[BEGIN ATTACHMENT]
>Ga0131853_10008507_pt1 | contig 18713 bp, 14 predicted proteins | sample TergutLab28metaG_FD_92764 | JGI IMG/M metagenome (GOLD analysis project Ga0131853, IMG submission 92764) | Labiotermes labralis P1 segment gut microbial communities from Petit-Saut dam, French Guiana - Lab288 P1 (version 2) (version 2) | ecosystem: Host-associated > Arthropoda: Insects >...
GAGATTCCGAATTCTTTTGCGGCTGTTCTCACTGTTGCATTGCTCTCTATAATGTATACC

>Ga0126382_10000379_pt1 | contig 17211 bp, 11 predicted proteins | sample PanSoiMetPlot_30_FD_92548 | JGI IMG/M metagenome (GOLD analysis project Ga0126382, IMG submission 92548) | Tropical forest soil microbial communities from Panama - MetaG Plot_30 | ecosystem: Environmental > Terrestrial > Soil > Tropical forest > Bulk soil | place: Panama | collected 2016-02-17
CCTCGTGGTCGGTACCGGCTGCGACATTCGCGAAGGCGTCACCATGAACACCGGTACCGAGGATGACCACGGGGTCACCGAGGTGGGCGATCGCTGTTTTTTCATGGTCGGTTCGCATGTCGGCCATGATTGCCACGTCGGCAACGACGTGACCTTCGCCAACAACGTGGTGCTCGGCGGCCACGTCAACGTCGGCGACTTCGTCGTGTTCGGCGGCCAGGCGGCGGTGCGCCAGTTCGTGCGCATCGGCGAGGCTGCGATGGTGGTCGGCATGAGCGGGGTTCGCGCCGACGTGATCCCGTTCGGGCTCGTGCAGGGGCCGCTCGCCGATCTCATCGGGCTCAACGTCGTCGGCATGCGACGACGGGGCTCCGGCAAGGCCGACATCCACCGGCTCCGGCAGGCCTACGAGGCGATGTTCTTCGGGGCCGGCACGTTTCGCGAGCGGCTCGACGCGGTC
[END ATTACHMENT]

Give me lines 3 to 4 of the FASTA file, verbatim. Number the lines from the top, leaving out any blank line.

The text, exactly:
>Ga0126382_10000379_pt1 | contig 17211 bp, 11 predicted proteins | sample PanSoiMetPlot_30_FD_92548 | JGI IMG/M metagenome (GOLD analysis project Ga0126382, IMG submission 92548) | Tropical forest soil microbial communities from Panama - MetaG Plot_30 | ecosystem: Environmental > Terrestrial > Soil > Tropical forest > Bulk soil | place: Panama | collected 2016-02-17
CCTCGTGGTCGGTACCGGCTGCGACATTCGCGAAGGCGTCACCATGAACACCGGTACCGAGGATGACCACGGGGTCACCGAGGTGGGCGATCGCTGTTTTTTCATGGTCGGTTCGCATGTCGGCCATGATTGCCACGTCGGCAACGACGTGACCTTCGCCAACAACGTGGTGCTCGGCGGCCACGTCAACGTCGGCGACTTCGTCGTGTTCGGCGGCCAGGCGGCGGTGCGCCAGTTCGTGCGCATCGGCGAGGCTGCGATGGTGGTCGGCATGAGCGGGGTTCGCGCCGACGTGATCCCGTTCGGGCTCGTGCAGGGGCCGCTCGCCGATCTCATCGGGCTCAACGTCGTCGGCATGCGACGACGGGGCTCCGGCAAGGCCGACATCCACCGGCTCCGGCAGGCCTACGAGGCGATGTTCTTCGGGGCCGGCACGTTTCGCGAGCGGCTCGACGCGGTC